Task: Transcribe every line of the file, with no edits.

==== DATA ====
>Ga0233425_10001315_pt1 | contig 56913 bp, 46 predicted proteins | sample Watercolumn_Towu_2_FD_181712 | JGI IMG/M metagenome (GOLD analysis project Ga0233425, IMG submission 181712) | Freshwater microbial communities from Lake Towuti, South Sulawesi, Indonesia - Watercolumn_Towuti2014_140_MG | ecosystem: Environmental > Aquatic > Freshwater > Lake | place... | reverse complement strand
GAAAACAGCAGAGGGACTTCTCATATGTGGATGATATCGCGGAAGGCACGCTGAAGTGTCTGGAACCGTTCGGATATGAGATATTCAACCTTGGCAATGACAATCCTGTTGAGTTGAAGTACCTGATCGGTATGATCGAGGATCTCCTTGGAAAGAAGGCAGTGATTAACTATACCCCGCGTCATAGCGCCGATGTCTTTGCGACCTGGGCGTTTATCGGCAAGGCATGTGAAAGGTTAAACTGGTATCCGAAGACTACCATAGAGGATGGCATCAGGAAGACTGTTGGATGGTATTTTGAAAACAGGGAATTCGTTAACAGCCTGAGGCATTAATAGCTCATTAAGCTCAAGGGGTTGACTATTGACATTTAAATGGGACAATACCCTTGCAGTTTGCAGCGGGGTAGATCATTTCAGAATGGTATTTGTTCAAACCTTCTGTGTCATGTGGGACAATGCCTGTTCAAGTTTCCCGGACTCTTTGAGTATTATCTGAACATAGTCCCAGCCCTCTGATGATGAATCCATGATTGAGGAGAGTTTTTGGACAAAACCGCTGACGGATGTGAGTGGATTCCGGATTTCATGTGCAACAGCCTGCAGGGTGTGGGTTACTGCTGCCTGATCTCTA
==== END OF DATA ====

>Ga0233425_10001315_pt1 | contig 56913 bp, 46 predicted proteins | sample Watercolumn_Towu_2_FD_181712 | JGI IMG/M metagenome (GOLD analysis project Ga0233425, IMG submission 181712) | Freshwater microbial communities from Lake Towuti, South Sulawesi, Indonesia - Watercolumn_Towuti2014_140_MG | ecosystem: Environmental > Aquatic > Freshwater > Lake | place... | reverse complement strand
GAAAACAGCAGAGGGACTTCTCATATGTGGATGATATCGCGGAAGGCACGCTGAAGTGTCTGGAACCGTTCGGATATGAGATATTCAACCTTGGCAATGACAATCCTGTTGAGTTGAAGTACCTGATCGGTATGATCGAGGATCTCCTTGGAAAGAAGGCAGTGATTAACTATACCCCGCGTCATAGCGCCGATGTCTTTGCGACCTGGGCGTTTATCGGCAAGGCATGTGAAAGGTTAAACTGGTATCCGAAGACTACCATAGAGGATGGCATCAGGAAGACTGTTGGATGGTATTTTGAAAACAGGGAATTCGTTAACAGCCTGAGGCATTAATAGCTCATTAAGCTCAAGGGGTTGACTATTGACATTTAAATGGGACAATACCCTTGCAGTTTGCAGCGGGGTAGATCATTTCAGAATGGTATTTGTTCAAACCTTCTGTGTCATGTGGGACAATGCCTGTTCAAGTTTCCCGGACTCTTTGAGTATTATCTGAACATAGTCCCAGCCCTCTGATGATGAATCCATGATTGAGGAGAGTTTTTGGACAAAACCGCTGACGGATGTGAGTGGATTCCGGATTTCATGTGCAACAGCCTGCAGGGTGTGGGTTACTGCTGCCTGATCTCTA